baldeagleFloridaStock/ShutterstockIn 2008, I lost my husband of 38 years. Anyone who knew him knew he loved the American bald eagle. On that crisp October day, as the pallbearers were somberly carrying my loved one to his final resting place, my sister caught my attention. She pointed up, and high above the casket were three large birds. As if on cue, one peeled left and one went right. There in the center, soaring higher and higher, was the most beautiful bald eagle I had ever seen. Our minister looked at me knowingly and smiled. --Eleanor Smith, Calumet, Iowa

Cadence

pregnancytestRido/ShutterstockIt was the first anniversary of our only daughter's death. Jillian had died of cancer at three years old after a grueling series of treatments. My husband and I decided to spend the weekend at a bed and breakfast because it was too painful to stay at home. I awoke to the sensation of being shoved out of bed. The message in my head, “Take a pregnancy test. You’re pregnant with my sister.” I did. I was. We named her Cadence to remind us to return to the rhythm of life. --Sylvia Johnson, Tampa, Florida

Memories of Mozart

mozartTungCheung/ShutterstockMy father was a longtime Mozart enthusiast. When he died we played only Mozart at his celebration of life. I notified the university alumni association of his death for listing in the alumni bulletin. I received a letter from the association stating that in my father's memory a bookplate was placed in a newly purchased library book about Mozart. My family was astounded; the university had no way of knowing how my father felt about Mozart. We contacted the library person who had made the bookplate selection and discovered the decision was made completely at random. --Raymond Green, Mesa, Arizona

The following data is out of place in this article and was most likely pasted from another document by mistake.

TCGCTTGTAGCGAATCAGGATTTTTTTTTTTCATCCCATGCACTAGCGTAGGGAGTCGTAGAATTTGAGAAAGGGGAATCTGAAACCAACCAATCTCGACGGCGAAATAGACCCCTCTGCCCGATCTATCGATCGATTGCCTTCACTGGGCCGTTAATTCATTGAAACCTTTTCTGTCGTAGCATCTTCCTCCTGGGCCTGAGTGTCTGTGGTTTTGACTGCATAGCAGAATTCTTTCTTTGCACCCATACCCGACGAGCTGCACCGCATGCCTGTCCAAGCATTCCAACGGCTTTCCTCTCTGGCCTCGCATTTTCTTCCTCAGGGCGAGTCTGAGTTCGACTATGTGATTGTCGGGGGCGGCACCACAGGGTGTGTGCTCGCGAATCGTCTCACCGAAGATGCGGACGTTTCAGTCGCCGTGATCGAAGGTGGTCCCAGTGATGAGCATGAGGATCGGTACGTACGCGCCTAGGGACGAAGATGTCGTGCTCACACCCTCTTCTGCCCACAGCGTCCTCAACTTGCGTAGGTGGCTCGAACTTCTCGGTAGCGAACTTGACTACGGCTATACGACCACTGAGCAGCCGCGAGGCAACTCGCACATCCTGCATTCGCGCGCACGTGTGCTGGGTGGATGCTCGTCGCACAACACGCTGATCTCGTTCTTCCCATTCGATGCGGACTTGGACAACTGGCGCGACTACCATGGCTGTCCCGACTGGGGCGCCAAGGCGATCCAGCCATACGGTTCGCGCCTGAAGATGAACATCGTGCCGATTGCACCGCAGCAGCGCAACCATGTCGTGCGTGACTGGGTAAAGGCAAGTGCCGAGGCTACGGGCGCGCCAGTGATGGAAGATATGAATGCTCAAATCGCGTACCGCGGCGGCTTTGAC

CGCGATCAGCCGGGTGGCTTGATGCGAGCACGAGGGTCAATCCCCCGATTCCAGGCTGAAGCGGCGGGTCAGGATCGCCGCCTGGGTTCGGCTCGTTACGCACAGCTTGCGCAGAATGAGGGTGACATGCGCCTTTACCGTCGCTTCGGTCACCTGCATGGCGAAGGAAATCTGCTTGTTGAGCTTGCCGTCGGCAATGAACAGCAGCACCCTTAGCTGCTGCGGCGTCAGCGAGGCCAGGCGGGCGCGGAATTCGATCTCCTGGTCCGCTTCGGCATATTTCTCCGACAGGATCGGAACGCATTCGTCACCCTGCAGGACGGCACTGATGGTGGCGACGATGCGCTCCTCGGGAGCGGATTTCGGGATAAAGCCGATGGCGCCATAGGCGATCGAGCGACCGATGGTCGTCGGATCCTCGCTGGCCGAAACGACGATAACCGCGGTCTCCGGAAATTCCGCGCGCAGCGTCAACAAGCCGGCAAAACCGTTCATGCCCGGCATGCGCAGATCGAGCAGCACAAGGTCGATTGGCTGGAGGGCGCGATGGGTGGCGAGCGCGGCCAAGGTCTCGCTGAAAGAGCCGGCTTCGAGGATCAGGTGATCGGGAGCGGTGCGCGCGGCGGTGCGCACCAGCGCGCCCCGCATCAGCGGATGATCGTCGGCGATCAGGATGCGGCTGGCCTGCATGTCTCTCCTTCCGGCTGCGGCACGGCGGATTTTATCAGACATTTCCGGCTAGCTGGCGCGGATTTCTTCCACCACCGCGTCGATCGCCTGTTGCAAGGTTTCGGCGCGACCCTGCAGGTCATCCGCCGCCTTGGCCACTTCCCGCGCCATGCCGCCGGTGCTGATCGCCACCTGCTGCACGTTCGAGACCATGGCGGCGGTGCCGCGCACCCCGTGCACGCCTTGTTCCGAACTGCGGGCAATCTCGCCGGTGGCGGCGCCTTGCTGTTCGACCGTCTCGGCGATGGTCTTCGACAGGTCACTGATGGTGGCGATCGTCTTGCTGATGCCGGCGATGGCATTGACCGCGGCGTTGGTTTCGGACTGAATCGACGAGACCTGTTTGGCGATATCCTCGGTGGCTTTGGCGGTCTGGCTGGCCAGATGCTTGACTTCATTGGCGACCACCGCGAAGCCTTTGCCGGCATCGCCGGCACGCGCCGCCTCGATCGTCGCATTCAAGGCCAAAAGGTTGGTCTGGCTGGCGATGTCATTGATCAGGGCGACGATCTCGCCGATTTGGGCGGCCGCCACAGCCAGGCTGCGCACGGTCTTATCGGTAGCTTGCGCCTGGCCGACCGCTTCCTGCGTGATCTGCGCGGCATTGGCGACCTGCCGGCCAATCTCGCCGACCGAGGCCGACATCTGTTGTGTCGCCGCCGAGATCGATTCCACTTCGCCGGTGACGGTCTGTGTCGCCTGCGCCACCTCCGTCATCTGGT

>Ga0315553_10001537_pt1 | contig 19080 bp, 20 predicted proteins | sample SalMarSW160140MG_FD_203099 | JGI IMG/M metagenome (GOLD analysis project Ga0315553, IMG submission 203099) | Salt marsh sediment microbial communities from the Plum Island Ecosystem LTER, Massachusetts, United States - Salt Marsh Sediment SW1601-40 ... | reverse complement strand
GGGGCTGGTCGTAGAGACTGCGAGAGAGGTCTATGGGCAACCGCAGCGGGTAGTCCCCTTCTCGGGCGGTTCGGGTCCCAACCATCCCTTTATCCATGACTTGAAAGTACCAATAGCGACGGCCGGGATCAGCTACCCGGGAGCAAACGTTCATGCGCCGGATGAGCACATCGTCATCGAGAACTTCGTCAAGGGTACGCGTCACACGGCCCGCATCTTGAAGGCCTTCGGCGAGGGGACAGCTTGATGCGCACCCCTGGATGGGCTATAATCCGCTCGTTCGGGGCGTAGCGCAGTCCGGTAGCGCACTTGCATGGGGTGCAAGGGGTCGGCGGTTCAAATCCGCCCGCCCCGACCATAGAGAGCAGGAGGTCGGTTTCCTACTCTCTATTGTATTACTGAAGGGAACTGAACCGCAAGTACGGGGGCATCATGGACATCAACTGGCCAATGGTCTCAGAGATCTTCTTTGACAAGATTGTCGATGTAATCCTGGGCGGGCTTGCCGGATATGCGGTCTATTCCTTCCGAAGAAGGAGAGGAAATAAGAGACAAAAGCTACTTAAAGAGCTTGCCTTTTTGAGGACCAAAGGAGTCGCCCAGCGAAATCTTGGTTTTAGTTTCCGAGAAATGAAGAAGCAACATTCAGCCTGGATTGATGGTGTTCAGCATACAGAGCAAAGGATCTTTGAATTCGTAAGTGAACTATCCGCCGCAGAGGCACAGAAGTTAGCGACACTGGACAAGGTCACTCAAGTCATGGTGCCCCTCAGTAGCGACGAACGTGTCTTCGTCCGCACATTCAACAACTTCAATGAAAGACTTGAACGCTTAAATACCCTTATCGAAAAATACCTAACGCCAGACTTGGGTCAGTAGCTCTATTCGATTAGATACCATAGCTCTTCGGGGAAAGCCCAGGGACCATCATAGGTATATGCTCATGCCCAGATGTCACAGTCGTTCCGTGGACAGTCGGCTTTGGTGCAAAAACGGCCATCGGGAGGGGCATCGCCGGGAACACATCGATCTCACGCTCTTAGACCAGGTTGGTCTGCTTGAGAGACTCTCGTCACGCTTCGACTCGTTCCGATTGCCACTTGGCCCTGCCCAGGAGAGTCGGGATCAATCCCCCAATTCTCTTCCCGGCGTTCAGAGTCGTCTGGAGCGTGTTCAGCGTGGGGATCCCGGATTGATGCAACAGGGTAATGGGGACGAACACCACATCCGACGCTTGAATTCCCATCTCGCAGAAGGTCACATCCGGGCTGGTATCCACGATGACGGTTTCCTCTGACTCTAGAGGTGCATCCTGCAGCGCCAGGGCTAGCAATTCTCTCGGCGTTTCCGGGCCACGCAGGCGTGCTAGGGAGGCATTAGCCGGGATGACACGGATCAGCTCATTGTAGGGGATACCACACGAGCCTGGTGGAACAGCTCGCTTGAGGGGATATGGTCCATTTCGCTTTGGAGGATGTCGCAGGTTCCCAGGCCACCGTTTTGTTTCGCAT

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A rockin' Christmas tree

christmastreeAfrica Studio/ShutterstockMy stepfather Marlin bought a dancing Christmas tree in the mid-2000s as a gimmick decoration. Marlin passed away in 2014. My sister, Stacy, had taken possession of the tree along the way. Stacy got engaged to her longtime boyfriend on Thanksgiving night (Marlin had met him). The tree was unpacked, but had no batteries. Later that evening, with all the women sitting around talking, the tree lit up and started to dance! The empty battery pack was in hand and the only conclusion we could reach was that Marlin was sending his blessing and dancing a jig. --Norman Powers, Sheffield, Alabama

A soldier’s surprise

solidernarai chal/ShutterstockIt is spring of 1943 during World War II. Standing among hundreds of new soldiers at Camp Grant, in Illinois, my father, Sam, just 18 years old, waits as a truck slowly drives by. A full field pack is randomly tossed to each soldier. “How strange,” my father thinks, as he sees his last name, Litrenti, marked on each item in his pack. “How did they know it was me when they tossed the pack?” He was impressed! Beating all odds, my father was tossed a field pack from World War I—his own father’s. --Gail Litrenti-Benedetto, Park Ridge, Illinois

The watching woodpecker

woodpeckerArCaLu/ShutterstockMy husband had passed tragically and unexpectedly the night before. I returned home the next morning with my sister-in-law, my emotional support. We sat in the upstairs loft, sharing stories about a man who’d left us too young. I glanced out the window and noticed a woodpecker on the roof. It appeared to be watching us. A member of a species rarely seen here, the bird sat for almost 20 minutes as we reminisced. I affectionately named it after my late husband. It has been five years since he passed, and a woodpecker continues to appear at my weakest moments. --Shannon Neuhaus Rozewicz, Sussex, Wisconsin